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Investments and Afghanistan: Rome’s approach to Central Asia

Investments and Afghanistan. How Italy moves in Central Asia
FM Di Maio and Undersecretary Di Stefano travelled to Uzbekistan. Being in Central Asia is a tactical necessity for Italy as well as the rest of the EU. Here’s why

Four months have passed since the Taliban took over Afghanistan. The decades-long political and humanitarian crisis of the war-torn country is now less prominent in the headlines, and yet it has worsened dramatically. The same goes for the risk of a destabilising domino effect in the region, both because of the ongoing migration crisis and the revival of jihadist terrorism.

In this context, a fundamental task falls to the States of Central Asia: Uzbekistan, Turkmenistan, Kazakhstan, Kyrgyzstan and Tajikistan. These are the key countries for containing the crisis and preventing a regional escalation from turning into a global drama. And the top Italian diplomats sought to strengthen their ties with them.

Ever since it coordinated the evacuation operations, Italy and its diplomatic staff have made Central Asia the pivot of their Afghanistan strategy. This is still the case today. On Wednesday, Foreign Minister Luigi Di Maio chaired the second Italy-Central Asia Conference in the 1+5 format in Tashkent, Uzbekistan, alongside Foreign Affairs Undersecretary Manlio Di Stefano.

The mission of this Italy-led conference was to give continuity to the diplomatic action launched in the past months, which is centred on investment and stability. The same approach envisioned by the European Union, which sent its special representative for Central Asia, Ambassador Tehri Hakala, to attend the conference.

The Second Italy-Central Asia conference

On the sidelines of the conference in Tashkent, Foreign Minister Di Maio met separately with his local counterparts and discussed bilateral relations, which are nearing their 30th anniversary of the establishment of diplomatic relations, which falls in 2022.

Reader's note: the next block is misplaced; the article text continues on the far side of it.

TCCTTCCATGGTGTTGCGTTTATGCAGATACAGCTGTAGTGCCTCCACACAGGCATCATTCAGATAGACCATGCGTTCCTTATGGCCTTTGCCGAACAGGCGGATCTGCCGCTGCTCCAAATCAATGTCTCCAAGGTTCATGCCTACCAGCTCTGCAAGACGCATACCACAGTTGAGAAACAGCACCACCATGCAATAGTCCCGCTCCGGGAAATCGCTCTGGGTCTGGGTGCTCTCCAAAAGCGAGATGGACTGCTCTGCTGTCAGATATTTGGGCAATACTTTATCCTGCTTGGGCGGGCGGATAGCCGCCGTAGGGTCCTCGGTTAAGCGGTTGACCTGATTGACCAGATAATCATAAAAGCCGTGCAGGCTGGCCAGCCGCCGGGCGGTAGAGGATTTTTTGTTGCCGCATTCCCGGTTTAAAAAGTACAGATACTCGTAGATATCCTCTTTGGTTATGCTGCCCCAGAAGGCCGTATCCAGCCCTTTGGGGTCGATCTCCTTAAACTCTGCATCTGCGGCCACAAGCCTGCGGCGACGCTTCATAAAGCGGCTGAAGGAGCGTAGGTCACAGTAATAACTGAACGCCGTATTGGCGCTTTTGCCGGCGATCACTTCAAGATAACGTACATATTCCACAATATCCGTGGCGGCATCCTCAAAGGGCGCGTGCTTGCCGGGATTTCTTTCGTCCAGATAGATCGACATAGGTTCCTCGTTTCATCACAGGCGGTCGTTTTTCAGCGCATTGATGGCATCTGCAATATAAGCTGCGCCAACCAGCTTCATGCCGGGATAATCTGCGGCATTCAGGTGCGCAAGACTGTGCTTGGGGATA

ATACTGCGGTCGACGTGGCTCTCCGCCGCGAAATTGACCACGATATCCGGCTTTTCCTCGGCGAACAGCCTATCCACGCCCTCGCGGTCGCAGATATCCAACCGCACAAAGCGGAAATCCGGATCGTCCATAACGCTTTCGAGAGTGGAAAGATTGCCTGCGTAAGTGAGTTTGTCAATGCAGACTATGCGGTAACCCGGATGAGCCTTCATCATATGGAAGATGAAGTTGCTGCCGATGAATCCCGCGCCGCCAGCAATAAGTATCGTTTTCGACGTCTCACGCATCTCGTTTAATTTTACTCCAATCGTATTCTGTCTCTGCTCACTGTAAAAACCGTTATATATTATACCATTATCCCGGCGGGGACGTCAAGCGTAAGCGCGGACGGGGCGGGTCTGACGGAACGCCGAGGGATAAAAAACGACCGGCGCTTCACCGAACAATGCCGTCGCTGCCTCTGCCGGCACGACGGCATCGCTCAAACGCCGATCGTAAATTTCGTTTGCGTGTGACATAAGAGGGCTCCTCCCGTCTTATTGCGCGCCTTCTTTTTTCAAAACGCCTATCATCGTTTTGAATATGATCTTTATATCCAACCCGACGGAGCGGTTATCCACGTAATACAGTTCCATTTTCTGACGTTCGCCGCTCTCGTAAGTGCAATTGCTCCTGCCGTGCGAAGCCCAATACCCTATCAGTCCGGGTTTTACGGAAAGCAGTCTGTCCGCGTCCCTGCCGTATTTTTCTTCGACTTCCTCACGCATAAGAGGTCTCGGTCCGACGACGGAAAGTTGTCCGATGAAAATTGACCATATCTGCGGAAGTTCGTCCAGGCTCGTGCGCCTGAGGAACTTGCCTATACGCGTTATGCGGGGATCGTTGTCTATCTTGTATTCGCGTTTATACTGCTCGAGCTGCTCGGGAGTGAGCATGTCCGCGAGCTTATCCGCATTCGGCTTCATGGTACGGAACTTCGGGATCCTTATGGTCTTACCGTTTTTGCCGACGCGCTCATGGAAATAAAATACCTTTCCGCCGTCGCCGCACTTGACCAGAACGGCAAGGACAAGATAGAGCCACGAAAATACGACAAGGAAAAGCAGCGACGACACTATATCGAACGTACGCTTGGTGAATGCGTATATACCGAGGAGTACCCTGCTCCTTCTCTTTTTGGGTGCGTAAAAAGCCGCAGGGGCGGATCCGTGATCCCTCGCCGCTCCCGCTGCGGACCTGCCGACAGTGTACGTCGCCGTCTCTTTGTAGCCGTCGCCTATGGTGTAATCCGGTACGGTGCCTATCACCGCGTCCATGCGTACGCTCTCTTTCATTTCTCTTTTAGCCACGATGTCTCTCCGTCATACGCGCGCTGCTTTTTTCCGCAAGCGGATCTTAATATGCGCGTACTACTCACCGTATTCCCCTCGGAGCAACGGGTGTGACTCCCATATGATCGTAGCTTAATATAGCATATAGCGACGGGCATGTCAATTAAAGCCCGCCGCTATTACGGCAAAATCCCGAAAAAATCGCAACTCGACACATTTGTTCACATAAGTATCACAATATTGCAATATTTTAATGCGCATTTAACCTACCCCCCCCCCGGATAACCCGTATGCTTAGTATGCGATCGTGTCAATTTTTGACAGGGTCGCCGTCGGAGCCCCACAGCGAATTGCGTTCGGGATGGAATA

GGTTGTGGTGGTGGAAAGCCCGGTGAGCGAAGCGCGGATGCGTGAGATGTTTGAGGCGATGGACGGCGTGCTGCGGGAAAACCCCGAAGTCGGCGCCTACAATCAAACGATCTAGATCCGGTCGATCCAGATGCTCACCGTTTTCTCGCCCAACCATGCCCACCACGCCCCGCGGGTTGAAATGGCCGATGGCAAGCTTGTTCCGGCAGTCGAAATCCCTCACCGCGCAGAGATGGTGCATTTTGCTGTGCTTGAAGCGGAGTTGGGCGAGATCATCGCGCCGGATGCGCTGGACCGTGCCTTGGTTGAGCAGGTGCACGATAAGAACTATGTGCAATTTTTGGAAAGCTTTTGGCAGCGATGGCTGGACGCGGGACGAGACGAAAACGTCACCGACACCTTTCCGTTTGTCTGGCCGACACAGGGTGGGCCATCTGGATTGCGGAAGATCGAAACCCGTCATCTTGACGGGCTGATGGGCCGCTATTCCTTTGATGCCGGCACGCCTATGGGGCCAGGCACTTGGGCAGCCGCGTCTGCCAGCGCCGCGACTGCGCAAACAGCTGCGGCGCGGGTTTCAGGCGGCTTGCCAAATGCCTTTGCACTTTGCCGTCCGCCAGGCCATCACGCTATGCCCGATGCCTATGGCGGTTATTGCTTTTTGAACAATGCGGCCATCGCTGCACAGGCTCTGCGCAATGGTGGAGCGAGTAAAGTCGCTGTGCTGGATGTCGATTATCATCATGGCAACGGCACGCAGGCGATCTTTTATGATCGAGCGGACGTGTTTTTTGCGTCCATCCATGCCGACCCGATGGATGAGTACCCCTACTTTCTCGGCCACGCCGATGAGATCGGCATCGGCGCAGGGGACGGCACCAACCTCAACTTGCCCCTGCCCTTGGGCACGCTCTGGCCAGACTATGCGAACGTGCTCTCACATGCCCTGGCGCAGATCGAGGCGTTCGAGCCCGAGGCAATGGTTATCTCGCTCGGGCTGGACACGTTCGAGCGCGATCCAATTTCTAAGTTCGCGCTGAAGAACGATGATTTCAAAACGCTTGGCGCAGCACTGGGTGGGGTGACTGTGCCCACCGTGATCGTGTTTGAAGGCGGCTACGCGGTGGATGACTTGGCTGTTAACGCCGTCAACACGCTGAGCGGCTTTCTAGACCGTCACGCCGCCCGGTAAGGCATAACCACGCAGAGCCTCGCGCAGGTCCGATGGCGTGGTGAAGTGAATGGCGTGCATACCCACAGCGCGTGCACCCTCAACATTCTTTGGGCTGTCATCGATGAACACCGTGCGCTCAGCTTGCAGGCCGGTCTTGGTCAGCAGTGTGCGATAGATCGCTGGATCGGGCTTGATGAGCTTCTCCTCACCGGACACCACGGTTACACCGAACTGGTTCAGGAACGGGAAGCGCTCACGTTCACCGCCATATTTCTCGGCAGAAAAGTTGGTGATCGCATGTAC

It was agreed to comprehensively strengthen the existing partnerships, prioritising the political, economic and cultural spheres. The head of Italian diplomacy also had a detailed exchange of views on Afghanistan, bearing in mind that, for geographical reasons, the countries of Central Asia are among the most exposed to the consequences of the crisis.

Uzbekistan and Tajikistan, along with Pakistan, are the countries most affected by potential migratory flows out of – or rather, fleeing from – Afghanistan, as well as proselytism – with varying degrees of indoctrination regarding the jihadist victory that the Taliban Emirate’s founding supposedly represents.

Maintaining presence in Central Asia is a tactical necessity – for Italy as well as the EU. Neighbouring countries will be asked to be active in the reception of refugees (aided by the establishment of humanitarian corridors) and manage the security issues, given the enormous risk that Afghanistan may become an opportunity, even an inspiration, for the spread of terrorist activities in the world.

The region is undergoing an arduous development process, which is also linked to the various investments – including the Turkmen gas pipelines, the Chinese BRI, the Turkish interests, Moscow’s claim on influence in an area where speaking Russian is a point of contact.

The Brussels approach

When it comes to managing migrant fluxes, the recurring phrase in disputes between European countries goes along the lines of “let’s help them in their own home.” In the aftermath of the Afghan chaos, the EU has reformulated the phrase to define its strategy for stabilising Central Asia: “let’s help them near their own home.”

The extraordinary Internal Affairs Council on August 31 set the Afghanistan line: “the EU will coordinate and strengthen its support for third countries, especially neighbouring and transit countries hosting large numbers of migrants and refugees, in order to reinforce their capacity to offer protection, dignified and safe reception conditions and a sustainable lifestyle for refugees and host communities.”

Back then the ministers laid out a few points, including border control operations through the Frontex agency; aid to neighbouring countries and “targeted information campaigns” to combat “the narratives used by traffickers”; tight controls by Europol to prevent potential terrorists, hiding amid the flood of refugees, from striking in Europe.

Moreover, there’s the matter of financial aid. The EU doesn’t wish for its funds, intended to support the Afghan people, to end up in the hands of the Taliban. They will be allocated to the UN and its agencies, so as to “ensure that humanitarian aid reaches vulnerable populations, especially women and children, in Afghanistan and neighbouring countries.”

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